Soho of the 1970s evokes a bohemian lifestyle free to explore new styles of art in the midst of chaos. The first post-quarantine exhibit at the ARTery Gallery in Milford, “Glimpses of Soho,” pays tribute to this special time and place.
Featuring three talented member-artists, Liza J. Smith-Simpson, Madeline Tully and Chris Hobbs, the show emphasizes hope for a brighter future, even in the midst of stress and sorrow.
“The theme ‘Glimpses of Soho’ is a reminder to all of us that true hardship breeds passion and creativity,” says the invitation. “The artists want to make this their tribute of hope to the New York City area. A tribute of encouragement to all that have gone above and beyond the call of duty and to show respect to all those that we have lost.”
The exhibit is on display through July 8, with an extended afternoon/evening reception scheduled for Saturday, June 20, from 3 to 8 p.m. to lessen crowd size. Due to current uncertainty, the scheduled gallery reception is tentative, so call 570-409-1234, check the website, arterygallerymilford.com, or Facebook page for updates. The exhibit will also be viewable on the galleries Facebook page.
The gallery is located at 210 Broad St. in Milford. Hours are Thursday through Sunday, 11 a.m. to 6 p.m.; and Monday, 11 a.m. to 3 p.m.
Liza J. Smith-Simpson
Liza J. Smith-Simpson of Andover constructs both collage abstracts and lyrical landscapes with a rich and interesting color palette. She uses a variety of substrates, mediums and styles interchangeably. With a great love and respect for the grandeur of the world around her, she derives her subject matter from the places she has visited and places she would like to visit. Going back in time and into the future with her “Flight Paths” series, “Flight Paths XI” commemorates the first USA moon landing and will be featured in this exhibit.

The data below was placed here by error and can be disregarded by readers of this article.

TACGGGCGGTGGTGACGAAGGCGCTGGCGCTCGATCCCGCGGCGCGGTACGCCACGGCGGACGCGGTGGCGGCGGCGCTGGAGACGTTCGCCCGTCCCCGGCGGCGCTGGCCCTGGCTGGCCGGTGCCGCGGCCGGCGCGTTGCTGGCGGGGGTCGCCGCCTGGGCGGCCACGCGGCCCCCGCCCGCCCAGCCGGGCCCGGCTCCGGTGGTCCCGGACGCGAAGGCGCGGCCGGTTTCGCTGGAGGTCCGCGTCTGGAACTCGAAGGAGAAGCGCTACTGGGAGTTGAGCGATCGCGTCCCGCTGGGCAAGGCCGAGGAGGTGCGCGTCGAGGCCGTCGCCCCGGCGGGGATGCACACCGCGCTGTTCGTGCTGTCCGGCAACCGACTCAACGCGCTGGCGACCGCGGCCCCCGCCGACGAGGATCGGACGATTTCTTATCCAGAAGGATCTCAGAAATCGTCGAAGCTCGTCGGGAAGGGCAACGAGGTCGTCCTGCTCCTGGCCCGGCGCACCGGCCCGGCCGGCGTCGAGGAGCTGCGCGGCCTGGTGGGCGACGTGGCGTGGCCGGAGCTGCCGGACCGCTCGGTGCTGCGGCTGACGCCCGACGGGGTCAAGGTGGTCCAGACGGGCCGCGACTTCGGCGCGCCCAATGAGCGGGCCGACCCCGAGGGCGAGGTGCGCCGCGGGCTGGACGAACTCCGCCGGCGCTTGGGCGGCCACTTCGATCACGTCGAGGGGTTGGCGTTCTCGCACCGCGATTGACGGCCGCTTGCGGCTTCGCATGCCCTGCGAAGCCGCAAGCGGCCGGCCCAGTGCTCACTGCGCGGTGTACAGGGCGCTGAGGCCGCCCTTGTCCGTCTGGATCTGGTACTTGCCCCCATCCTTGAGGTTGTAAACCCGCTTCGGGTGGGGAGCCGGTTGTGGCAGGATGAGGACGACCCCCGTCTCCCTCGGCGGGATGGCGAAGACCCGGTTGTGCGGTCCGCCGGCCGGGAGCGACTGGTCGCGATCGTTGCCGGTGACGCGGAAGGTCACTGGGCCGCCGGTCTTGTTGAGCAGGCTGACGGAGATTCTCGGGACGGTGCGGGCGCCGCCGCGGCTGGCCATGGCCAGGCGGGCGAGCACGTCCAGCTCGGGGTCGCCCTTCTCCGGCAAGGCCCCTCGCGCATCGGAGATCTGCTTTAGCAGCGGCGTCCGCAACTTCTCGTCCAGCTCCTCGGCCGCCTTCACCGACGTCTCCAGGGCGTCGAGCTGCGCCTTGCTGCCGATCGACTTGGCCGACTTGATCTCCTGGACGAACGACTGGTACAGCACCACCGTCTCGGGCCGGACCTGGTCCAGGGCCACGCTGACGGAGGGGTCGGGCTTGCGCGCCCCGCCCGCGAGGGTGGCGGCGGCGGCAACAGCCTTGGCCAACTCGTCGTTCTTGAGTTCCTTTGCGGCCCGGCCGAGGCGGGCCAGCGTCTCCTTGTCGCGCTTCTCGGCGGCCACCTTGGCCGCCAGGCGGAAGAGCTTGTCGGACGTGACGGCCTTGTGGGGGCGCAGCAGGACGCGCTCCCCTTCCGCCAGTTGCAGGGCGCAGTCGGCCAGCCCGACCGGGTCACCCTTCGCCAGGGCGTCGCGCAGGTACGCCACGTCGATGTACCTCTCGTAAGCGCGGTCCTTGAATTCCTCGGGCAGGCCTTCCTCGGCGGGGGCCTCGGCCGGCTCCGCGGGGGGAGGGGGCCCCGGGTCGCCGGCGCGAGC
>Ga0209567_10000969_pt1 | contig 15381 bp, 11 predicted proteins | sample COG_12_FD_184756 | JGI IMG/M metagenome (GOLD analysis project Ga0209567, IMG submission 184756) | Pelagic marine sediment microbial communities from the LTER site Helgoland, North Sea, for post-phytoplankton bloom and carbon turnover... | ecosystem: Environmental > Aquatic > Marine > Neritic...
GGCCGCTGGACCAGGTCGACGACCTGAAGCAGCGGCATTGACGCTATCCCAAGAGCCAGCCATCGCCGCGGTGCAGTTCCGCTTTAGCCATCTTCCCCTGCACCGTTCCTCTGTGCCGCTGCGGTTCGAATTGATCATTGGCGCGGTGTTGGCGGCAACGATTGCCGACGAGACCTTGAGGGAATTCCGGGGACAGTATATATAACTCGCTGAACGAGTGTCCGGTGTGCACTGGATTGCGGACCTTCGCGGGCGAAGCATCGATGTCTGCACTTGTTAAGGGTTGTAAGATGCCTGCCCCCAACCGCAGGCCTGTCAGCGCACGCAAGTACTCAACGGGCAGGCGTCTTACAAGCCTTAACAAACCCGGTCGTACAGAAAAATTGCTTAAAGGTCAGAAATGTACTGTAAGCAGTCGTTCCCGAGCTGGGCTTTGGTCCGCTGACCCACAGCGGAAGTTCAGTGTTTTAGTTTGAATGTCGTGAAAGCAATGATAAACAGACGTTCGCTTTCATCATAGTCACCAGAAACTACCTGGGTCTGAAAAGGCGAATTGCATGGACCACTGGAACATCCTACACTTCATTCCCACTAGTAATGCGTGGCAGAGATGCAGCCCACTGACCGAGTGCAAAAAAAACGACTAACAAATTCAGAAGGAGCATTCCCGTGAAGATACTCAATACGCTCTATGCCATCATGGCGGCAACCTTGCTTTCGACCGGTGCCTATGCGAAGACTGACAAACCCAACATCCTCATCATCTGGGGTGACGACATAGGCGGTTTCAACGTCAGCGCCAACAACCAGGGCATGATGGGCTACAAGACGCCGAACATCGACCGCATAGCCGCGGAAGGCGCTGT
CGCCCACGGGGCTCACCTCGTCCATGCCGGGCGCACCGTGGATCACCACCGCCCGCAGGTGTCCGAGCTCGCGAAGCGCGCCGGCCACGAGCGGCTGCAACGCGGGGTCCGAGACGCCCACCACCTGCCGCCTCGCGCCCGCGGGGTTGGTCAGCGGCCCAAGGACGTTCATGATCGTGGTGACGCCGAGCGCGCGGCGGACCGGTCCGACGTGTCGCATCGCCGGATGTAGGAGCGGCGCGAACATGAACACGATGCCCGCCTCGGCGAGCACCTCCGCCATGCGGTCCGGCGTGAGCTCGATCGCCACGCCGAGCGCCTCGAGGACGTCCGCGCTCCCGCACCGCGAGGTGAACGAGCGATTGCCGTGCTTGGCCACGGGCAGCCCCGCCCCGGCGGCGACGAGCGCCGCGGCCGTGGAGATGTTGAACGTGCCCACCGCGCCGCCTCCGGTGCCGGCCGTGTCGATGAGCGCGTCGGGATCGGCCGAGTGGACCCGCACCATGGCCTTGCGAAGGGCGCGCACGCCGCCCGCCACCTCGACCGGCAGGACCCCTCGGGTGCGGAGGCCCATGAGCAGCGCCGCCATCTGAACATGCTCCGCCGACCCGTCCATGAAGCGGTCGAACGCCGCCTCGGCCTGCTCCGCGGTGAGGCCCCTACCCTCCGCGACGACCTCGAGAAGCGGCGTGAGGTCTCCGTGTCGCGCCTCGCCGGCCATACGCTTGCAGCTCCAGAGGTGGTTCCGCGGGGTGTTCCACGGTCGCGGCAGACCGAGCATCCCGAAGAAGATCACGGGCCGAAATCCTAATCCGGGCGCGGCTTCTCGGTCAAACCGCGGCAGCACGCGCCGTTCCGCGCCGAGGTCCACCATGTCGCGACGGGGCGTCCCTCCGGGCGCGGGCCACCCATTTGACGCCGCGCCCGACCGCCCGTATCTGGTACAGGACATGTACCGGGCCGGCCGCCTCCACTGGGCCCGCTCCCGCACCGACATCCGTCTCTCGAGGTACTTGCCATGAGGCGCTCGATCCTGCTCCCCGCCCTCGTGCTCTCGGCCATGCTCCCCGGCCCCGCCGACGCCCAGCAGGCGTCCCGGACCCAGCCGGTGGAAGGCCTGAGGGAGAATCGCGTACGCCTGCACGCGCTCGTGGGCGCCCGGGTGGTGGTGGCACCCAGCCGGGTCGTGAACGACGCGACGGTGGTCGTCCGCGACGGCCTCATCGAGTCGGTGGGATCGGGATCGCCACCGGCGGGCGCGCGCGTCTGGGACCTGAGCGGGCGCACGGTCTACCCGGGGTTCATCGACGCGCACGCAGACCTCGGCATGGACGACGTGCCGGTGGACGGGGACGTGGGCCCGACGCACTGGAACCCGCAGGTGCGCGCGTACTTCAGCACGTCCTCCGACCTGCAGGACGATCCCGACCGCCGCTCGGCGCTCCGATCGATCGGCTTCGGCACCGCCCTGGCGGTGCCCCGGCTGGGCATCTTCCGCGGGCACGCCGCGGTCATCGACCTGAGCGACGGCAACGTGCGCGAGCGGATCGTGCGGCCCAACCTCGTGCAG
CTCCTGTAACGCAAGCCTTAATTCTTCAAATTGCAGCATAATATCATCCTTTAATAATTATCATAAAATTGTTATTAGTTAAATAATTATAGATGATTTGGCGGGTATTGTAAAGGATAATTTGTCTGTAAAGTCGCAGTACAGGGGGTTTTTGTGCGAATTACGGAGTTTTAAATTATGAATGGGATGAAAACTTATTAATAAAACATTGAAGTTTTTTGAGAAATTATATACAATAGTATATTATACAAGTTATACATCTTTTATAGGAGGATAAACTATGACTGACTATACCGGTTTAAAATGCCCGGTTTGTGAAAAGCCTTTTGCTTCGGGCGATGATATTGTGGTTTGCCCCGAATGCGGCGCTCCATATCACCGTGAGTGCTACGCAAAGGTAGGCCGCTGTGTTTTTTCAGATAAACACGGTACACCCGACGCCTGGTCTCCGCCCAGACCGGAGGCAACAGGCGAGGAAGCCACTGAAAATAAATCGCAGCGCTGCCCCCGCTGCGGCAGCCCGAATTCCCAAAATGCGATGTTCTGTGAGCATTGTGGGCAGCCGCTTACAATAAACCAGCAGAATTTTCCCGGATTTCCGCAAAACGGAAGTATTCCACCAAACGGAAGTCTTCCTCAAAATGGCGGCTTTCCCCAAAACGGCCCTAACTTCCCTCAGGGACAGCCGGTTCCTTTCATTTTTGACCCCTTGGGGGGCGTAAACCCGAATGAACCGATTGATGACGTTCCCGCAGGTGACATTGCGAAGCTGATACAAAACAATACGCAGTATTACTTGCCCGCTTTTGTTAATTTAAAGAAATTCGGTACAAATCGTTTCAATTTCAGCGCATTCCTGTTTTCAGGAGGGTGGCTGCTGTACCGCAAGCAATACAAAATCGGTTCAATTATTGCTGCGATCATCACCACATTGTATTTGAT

After living in New York for a short period, she returned to her beloved Sussex County, N.J., where she has continued painting local scenes for over 15 years. Graduating with a bachelor of arts degree in psychology from Caldwell University, she has since branched out of her comfort zone to change careers several times.
“Having successfully worked in all mediums and genre, I resist being put into any single category,” she said.
She studied watercolor, design and drawing with Hyo Chong Yoo at Upsala College and continues to take art workshops. Her paintings have been exhibited widely and have received numerous awards.
Chris Hobbs, a longtime New Yorker, interprets iconic buildings and places as well as geometric abstracts, with vibrantly colored, three dimensional pen and ink art. This process is constructed of multiple layers of hand-colored graphics on paper stock assembled in layers and presented against a colored background in deep shadow box frames. The hours he spends making a single piece are too numerous to track.
He started out doodling and making little drawings, until his wife encouraged him to do them on paper rather than on the back of napkins. As his work became more and more complex, he developed his own unique art form which amazes all gallery visitors. He also works as an arborist, softball umpire, and in real estate, as well as exhibiting his work throughout the country, which has won many awards.
Madeline Tully, whether painting in watercolor or oil paint, uses striking color and a style that can be reminiscent of the Old Masters or Impressionists. Her nostalgic work takes you back to that beautiful summer walk in the garden or city street. Viewers can can feel her love of natural settings and smell the fragrant flowers.
Tully is an early member of the ARTery. Her formal training in art began at Washington Irving High School of Design in New York City, followed by oil painting for eight years at the Forest Park School of Art under Robert Burrell. She took classes in watercolor at the Jackson Heights Art School for 5 years with Bob Moffett. She continued advanced watercolor training with Matilda Gretch and training in oils with Marie Liu.
“The theme ‘Glimpses of Soho’ is a reminder to all of us that true hardship breeds passion and creativity. The artists want to make this their tribute of hope to the New York City area. A tribute of encouragement to all that have gone above and beyond the call of duty and to show respect to all those that we have lost.”